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Cyberspace Law


  • Credit value: 15 credits at Level 6
  • Convenor: Dr Damian Bielicki
  • Assessment: a 4000-word essay (100%)

Module description

In this module we look into the legal regime governing cyberspace and see how it copes with the breakdown of national barriers and the cross-border implications of the worldwide interlinking of computers. We will consider a critical approach involving the multidisciplinary nature of cyberspace, with studies including law, politics, history, science, philosophy, sociology, economy, ethics and international relations. Moreover, we will look into cyberspace law from a regional, national and international perspective.

You will have the opportunity to describe, analyse and evaluate different issues, and to look beneath the surface of laws and regulations, to see the 'bigger picture'. During the module we intend to foster pluralist ideas and opinions, therefore we will not only look for the most important aspects of cyberspace law but will question the information, ideas and arguments that we come across.

We will focus on how the recent technological developments (e.g. virtual money or artificial intelligence) influence the development of cyberspace law and policy. We will also address a whole host of cyberspace-related activities, such as e-commerce, intellectual property, cybercrime, international security, ethical and moral issues. We aim to look into the major rules and concepts governing space activities de lege lata and de lege ferenda (the law as it exists and what the law should be). We will also look into the implications of the use of information technology, and the intended and unintended consequences of regulating that use.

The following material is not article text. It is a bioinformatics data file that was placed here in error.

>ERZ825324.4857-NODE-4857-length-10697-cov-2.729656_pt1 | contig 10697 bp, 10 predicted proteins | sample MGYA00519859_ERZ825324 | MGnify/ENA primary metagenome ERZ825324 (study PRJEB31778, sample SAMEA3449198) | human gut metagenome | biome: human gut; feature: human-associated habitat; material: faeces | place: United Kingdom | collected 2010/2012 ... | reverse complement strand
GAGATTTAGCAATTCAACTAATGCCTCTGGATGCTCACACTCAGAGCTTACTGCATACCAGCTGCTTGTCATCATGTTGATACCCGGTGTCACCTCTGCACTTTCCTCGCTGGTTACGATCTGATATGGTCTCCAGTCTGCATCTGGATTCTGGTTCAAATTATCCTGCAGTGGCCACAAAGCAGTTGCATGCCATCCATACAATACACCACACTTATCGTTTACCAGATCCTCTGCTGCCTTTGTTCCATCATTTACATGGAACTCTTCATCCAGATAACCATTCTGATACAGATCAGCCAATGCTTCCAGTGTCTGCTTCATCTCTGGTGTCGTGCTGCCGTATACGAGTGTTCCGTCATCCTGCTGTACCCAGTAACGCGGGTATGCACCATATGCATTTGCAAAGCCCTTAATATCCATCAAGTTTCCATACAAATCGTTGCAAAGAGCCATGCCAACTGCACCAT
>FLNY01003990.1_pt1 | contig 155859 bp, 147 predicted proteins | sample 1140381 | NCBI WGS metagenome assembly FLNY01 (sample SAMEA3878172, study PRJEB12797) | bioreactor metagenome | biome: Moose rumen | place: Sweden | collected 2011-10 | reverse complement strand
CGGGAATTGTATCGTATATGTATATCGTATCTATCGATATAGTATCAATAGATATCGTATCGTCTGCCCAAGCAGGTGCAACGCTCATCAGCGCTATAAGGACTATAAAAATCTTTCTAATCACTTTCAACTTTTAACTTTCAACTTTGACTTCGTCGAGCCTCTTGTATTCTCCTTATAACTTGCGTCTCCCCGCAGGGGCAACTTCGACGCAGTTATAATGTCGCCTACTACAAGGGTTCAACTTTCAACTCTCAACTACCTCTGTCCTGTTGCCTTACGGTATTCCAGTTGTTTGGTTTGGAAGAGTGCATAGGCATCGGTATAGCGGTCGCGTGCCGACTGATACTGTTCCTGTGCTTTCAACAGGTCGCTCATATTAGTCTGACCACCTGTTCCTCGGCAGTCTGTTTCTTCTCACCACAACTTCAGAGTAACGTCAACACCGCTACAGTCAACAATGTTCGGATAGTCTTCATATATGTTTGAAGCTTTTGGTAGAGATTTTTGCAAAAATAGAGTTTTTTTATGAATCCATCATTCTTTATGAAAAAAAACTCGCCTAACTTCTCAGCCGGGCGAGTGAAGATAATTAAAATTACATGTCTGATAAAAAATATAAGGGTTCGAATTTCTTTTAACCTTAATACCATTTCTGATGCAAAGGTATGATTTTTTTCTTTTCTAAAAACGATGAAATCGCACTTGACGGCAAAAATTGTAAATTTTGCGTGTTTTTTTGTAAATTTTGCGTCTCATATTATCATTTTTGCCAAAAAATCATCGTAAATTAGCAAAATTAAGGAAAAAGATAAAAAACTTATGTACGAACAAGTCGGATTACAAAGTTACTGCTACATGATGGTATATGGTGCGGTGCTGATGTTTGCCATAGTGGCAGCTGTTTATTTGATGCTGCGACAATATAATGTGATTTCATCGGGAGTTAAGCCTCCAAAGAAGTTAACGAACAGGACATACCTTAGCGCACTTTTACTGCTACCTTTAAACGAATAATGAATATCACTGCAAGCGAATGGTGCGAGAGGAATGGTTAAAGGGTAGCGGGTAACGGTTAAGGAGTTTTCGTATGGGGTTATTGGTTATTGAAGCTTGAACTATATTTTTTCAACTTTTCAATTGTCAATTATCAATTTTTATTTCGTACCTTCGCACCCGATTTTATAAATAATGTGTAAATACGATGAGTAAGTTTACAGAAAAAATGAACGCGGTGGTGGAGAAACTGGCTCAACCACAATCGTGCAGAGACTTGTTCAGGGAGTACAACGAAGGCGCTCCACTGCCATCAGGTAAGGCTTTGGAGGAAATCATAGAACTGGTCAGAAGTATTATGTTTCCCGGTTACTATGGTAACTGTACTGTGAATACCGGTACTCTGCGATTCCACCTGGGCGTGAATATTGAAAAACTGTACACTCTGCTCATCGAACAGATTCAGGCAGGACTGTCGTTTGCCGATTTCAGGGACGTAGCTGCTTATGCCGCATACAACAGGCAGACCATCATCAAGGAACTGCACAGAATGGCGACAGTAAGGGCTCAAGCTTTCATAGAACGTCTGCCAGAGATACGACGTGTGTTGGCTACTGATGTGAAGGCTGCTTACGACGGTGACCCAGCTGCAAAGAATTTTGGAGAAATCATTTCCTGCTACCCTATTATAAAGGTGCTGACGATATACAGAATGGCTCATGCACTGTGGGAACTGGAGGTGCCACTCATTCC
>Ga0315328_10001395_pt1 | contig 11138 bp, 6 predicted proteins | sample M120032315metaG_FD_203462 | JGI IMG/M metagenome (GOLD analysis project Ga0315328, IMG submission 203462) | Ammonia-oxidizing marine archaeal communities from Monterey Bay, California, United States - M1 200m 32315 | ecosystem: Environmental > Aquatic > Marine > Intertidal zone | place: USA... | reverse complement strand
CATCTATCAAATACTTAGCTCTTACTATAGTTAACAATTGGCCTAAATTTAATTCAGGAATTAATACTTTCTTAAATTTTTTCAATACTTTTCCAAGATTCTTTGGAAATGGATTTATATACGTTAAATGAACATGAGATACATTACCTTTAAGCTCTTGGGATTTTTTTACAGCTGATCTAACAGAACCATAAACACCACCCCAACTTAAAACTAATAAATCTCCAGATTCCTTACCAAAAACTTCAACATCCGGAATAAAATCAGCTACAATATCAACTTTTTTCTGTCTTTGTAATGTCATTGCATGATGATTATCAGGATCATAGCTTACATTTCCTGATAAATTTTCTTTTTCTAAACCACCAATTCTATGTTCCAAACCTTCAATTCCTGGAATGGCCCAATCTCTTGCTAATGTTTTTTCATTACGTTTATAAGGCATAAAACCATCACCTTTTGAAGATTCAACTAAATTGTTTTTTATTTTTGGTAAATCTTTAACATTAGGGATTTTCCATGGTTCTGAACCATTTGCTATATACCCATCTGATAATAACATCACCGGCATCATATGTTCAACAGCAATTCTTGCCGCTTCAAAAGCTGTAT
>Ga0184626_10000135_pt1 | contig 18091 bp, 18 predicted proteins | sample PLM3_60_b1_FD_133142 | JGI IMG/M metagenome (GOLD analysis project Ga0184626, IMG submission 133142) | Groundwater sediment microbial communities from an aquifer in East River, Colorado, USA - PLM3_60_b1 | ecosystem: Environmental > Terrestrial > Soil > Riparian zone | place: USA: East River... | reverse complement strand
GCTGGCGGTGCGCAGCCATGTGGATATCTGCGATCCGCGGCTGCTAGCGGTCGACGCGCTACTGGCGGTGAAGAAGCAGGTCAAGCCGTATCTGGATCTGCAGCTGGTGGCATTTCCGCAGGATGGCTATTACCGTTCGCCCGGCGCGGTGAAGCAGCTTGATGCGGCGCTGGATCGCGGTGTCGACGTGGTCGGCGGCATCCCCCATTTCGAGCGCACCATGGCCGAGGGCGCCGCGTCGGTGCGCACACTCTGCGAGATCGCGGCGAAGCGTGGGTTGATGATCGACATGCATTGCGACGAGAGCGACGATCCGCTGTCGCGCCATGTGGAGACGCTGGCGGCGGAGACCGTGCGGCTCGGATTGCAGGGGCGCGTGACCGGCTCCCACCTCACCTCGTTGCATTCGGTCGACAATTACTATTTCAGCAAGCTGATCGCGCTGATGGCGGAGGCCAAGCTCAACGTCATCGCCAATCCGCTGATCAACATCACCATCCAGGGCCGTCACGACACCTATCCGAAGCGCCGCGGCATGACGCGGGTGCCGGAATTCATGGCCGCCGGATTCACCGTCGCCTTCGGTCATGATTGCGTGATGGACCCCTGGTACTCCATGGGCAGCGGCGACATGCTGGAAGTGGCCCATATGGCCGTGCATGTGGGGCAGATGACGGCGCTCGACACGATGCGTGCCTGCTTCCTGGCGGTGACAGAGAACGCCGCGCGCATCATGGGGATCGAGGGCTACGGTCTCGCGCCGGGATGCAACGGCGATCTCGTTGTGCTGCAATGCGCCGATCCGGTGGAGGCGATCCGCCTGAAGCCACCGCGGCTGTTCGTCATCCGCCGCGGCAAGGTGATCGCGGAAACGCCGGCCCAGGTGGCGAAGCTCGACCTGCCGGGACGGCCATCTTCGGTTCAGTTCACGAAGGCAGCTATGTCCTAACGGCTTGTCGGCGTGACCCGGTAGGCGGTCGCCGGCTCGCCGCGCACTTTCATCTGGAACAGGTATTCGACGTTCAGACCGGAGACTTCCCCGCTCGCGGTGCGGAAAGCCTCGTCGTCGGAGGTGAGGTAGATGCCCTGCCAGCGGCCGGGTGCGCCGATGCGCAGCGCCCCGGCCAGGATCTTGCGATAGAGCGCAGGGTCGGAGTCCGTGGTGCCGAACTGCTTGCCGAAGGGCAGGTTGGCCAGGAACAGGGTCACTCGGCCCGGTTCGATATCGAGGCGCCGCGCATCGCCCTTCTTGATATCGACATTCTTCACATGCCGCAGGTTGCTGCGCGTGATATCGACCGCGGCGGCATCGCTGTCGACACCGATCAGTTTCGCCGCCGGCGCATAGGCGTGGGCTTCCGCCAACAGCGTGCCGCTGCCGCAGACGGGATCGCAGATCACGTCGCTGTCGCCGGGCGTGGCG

Learning objectives

By the end of this module, you will be able to:

  • explain how the internet works and what is the role of law and lawyers in cyberspace
  • critically evaluate ongoing developments in law relating to information technologies and recognise how these developments relate to one another
  • discuss how the information society and law function in terms of free speech, censorship, discriminatory behaviours (including cyber bullying and cyber racism)
  • recognise what is cybercrime and how to fight it and protect yourself against it
  • explain how electronic commerce works and what are the related issues, including contracting, electronic payments, taxation, intellectual property
  • introduce the national, regional and international approaches to cyber security, surveillance, cyber terrorism and cyber warfare
  • recognise what is artificial intelligence and what are the social, economic, political, technological, legal, ethical and philosophical issues related to AI
  • discuss the ethical and moral issues raised by cyberspace, including hacking, social networking, intercultural information ethics, plagiarism, online file sharing and whistleblowing
  • examine areas of doctrinal and political debate surrounding rules and theories and evaluate them in terms of internal coherence and practical outcomes.